The Independent Voice of Southern Methodist University Since 1915

The Daily Campus

The Daily Campus

The Independent Voice of Southern Methodist University Since 1915

The Daily Campus

The Independent Voice of Southern Methodist University Since 1915

The Daily Campus


Christianity in college

Recently, my life has been somewhat dominated by the increasing stray of close friends from their faithful, steady hike to a new lackadaisical, if not non-existent stroll through the Christian journey.

As college students, most of us find new freedoms, the ability to make decisions for ourselves and to do as we please. Nearly all of us fall into this trap. Yes, despite the privileges that come with it, freedom is a trap – it has been since Adam and Eve.

College life presents a challenge to Christian life.

Despite the traditional church-going times many experience before college, we find ourselves subject to the busyness, relational desires and pressures of young adulthood. Such factors lead to straying from church attendance, the main source of Biblical teaching. According to LifeWay Research, more than two-thirds of young adults who attended a Protestant church for at least a year in high school will stop attending for at least a year between the ages of 18-22 – and ultimately from a walk with Christ. Granted however, such “factors” simply suffice as excuses and nothing more.

All too often I hear friends say, “Sundays are my only days to sleep in,” or ramble on and on about how much work they have to do. These things do have some truth, but how much needless time do we spend on the Internet or doing other things? If we can spend 10 minutes there, why can’t we spend 10 minutes reading the Bible or even working on homework so that we can have time to go to church?

I, too, the daughter and granddaughter of Anglican pastors, stand subject to such scrutiny and add to the statistic. I filled my freshman year with excuses. I needed my sleep, I already had so much reading to do and I was very skeptical of churches other than my dad’s. Thankfully, though, I never strayed as far as to lose my standards and my faith. I definitely remained a believer, but my life was not centered in Christ.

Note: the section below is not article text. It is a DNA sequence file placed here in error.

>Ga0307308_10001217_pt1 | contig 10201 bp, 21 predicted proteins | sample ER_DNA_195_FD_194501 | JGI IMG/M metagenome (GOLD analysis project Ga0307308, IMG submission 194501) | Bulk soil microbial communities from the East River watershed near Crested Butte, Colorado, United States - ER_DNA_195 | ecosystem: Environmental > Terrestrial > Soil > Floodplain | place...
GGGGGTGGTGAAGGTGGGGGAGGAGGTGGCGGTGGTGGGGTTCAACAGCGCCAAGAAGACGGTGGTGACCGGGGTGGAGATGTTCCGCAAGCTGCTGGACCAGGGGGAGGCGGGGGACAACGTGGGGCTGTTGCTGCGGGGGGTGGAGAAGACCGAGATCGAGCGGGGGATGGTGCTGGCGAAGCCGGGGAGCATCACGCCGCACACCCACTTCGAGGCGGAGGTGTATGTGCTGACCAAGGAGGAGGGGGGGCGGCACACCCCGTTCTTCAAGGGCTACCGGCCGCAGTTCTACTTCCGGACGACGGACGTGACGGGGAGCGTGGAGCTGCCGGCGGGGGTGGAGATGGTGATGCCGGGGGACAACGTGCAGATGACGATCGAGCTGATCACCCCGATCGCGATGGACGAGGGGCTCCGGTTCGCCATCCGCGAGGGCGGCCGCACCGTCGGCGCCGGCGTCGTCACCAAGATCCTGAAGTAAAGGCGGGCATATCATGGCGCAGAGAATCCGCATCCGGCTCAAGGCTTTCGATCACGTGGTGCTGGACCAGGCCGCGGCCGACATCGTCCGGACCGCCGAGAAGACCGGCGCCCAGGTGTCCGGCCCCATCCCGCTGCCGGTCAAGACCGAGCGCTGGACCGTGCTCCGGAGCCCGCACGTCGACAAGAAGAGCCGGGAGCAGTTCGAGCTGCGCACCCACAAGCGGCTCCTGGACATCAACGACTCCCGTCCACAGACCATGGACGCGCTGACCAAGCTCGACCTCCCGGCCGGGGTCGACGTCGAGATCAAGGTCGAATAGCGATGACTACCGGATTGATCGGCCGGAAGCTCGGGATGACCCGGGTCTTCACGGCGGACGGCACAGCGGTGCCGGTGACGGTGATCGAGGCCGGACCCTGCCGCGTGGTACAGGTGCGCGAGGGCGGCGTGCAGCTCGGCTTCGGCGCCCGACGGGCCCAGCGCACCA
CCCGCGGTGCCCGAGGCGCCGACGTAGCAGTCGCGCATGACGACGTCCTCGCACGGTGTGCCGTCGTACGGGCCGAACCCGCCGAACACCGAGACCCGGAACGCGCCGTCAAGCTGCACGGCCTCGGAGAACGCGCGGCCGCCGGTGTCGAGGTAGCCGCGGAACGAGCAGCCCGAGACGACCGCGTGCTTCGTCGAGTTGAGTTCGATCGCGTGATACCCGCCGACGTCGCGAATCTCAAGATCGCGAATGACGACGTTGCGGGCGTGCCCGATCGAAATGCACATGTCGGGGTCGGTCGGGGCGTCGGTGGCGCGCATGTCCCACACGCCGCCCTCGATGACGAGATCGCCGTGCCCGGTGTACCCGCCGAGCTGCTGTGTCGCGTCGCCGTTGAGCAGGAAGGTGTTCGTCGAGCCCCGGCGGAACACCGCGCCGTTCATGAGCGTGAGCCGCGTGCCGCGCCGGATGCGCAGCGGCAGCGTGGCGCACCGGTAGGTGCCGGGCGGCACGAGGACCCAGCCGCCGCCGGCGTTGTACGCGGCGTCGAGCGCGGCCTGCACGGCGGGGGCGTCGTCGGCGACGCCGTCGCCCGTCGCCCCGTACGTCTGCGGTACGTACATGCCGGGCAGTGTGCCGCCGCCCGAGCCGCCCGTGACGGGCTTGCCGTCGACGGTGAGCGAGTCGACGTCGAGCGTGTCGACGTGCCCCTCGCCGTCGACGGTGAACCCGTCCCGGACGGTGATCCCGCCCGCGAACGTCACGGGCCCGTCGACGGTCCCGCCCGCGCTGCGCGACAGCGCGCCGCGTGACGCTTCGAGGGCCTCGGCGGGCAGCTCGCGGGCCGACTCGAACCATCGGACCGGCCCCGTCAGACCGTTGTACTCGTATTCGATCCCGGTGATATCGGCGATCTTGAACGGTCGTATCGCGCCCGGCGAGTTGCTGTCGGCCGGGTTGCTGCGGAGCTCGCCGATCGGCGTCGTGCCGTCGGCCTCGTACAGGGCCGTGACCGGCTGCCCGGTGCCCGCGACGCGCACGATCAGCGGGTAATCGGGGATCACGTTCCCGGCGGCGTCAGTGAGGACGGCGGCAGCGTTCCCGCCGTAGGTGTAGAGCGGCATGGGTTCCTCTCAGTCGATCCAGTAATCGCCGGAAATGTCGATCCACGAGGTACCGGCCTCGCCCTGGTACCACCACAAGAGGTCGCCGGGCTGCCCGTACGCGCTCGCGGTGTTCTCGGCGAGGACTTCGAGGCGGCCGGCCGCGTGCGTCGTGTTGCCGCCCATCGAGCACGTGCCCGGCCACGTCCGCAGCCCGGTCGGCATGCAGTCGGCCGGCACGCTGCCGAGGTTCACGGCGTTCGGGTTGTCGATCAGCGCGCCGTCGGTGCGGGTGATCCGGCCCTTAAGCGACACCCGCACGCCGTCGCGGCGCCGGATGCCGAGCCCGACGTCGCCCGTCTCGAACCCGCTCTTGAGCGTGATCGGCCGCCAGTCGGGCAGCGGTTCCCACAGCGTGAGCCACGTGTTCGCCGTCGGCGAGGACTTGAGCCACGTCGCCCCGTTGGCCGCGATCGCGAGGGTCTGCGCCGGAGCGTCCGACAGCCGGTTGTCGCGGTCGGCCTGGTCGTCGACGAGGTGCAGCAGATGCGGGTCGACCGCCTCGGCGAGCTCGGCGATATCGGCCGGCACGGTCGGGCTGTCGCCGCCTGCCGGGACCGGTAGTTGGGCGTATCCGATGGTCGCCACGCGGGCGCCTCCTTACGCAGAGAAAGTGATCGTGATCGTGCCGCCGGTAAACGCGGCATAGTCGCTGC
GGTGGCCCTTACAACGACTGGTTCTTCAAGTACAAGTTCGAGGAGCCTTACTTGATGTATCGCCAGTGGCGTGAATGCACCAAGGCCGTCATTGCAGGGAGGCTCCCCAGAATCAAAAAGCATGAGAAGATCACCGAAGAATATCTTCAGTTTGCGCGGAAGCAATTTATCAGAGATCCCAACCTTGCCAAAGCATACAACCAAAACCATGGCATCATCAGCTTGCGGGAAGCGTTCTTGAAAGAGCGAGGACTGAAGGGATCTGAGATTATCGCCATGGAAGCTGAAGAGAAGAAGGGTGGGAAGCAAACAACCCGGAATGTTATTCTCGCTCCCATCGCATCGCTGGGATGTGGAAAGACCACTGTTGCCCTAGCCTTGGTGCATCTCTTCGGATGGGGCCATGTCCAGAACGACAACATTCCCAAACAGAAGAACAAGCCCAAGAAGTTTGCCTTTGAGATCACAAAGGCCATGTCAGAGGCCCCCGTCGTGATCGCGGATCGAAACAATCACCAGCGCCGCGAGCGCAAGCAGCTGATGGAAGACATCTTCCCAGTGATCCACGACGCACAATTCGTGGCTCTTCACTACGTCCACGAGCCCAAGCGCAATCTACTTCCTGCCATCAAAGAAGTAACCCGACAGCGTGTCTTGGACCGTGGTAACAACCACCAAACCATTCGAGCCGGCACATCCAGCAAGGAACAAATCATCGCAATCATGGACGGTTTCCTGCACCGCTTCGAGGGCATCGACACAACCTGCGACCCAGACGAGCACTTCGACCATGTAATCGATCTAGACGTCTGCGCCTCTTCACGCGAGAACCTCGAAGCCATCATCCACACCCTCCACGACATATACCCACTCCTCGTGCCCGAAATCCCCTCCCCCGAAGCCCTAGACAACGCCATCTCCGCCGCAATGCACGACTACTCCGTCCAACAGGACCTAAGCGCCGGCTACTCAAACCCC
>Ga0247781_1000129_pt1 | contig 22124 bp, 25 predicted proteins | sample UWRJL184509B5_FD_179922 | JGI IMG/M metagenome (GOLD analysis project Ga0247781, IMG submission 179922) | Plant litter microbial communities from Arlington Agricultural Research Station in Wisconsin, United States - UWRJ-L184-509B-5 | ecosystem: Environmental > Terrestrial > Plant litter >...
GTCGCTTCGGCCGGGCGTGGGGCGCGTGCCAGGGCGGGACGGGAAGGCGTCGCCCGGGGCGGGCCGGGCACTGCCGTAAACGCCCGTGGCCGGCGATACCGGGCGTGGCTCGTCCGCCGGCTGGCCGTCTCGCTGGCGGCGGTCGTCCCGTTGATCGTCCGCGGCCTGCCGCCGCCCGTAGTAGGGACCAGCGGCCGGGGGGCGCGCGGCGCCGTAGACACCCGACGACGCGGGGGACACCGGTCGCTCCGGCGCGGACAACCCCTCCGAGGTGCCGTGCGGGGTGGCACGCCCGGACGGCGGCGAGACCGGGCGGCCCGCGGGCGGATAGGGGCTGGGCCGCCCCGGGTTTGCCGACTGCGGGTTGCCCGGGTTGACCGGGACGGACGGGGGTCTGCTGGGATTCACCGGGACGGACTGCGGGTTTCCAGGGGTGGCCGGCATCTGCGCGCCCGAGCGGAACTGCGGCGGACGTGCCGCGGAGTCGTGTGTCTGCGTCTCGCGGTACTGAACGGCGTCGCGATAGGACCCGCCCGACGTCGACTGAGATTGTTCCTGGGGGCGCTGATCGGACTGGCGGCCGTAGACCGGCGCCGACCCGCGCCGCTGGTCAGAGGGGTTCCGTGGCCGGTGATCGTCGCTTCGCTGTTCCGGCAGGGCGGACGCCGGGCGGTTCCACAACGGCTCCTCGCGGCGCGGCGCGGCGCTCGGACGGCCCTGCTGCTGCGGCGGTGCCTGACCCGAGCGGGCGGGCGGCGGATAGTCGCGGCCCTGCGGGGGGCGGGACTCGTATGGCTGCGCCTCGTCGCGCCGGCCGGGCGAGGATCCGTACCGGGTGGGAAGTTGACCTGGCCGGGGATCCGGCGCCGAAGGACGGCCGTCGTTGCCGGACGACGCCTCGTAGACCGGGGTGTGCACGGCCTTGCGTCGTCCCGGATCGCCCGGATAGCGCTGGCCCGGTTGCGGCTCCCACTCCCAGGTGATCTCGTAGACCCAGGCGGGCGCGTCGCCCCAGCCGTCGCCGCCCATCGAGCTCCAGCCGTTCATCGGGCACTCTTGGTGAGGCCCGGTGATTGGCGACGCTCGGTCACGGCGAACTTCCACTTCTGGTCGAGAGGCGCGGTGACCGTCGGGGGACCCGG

Lately, I’ve had the burden of watching dear friends lose themselves in the stereotype of college life. Partying, drinking, drugs, sex and the like have conquered the lives of once-devoted Christians. Not to say these people are no longer believers, but when sinful acts dominate and the personal relationship with Christ becomes neglected, faith is weakened.

Often, our social lives become the focus and even force us to decide between our friends or our faith. If we remain faithful and stand firm in our beliefs, we risk rejection such as not being invited to a party because you don’t drink or even being dumped for not having sex. Rejections of the sort cause a pressure to engage in such behaviors that the Bible warns will result in an inability to inherit the Kingdom of God. Thus, choosing a social life can consequently prompt a weakened or even lost spiritual life.

However, there must be a balance between the two. Personally, I have found that if I put my faith first everything else will follow. Christians can have fun too; in fact, when I am fully indulged in God I have more fun because I am far happier! But the ways in which we have fun is where we must check ourselves.

Just as St. Paul asked himself, so we should ask ourselves, myself included, “Am I now trying to win the approval of men, or of God? Or am I trying to please men?” Paul continued, “So I say, live by the Spirit, and you will not gratify the desires of the sinful nature.”

Thus, if we choose to fully immerse ourselves in God and our spiritual lives, we can overcome our sinful nature and remain in the Kingdom of Christ, the greatest gift of all!

All of this, though, does not discount those that strengthen their spiritual lives during college. Some of my friends on the other end have come to participate in Bible studies more and grow day by day in their relationships with God. The freedom that can break the bond with Christ can also strengthen it.

Since my slight wandering I have also strengthened my faith. I feel that the current depth of my relationship with Christ surpasses that of any other time in my life. My college freedom allowed me to do my exploring, but realize what I have in my Christian foundation. It now allows me to put the effort into my faith and bond with the Lord!

Our freedom remains an integral part of being a college student and growing up. However, the way in which we take advantage of it exists as a constant battle for everyone, especially Christian students. It brings us to question our standards, beliefs, morals, desires and our faith in general.

Although each person must make a decision for his or herself, St. Paul declared, “You my brothers, were called to be free. But do not use your freedom to indulge the sinful nature; rather, serve one another in love.”

Rachel Thebeau is a sophomore CCPA major. She can be reached at [email protected].

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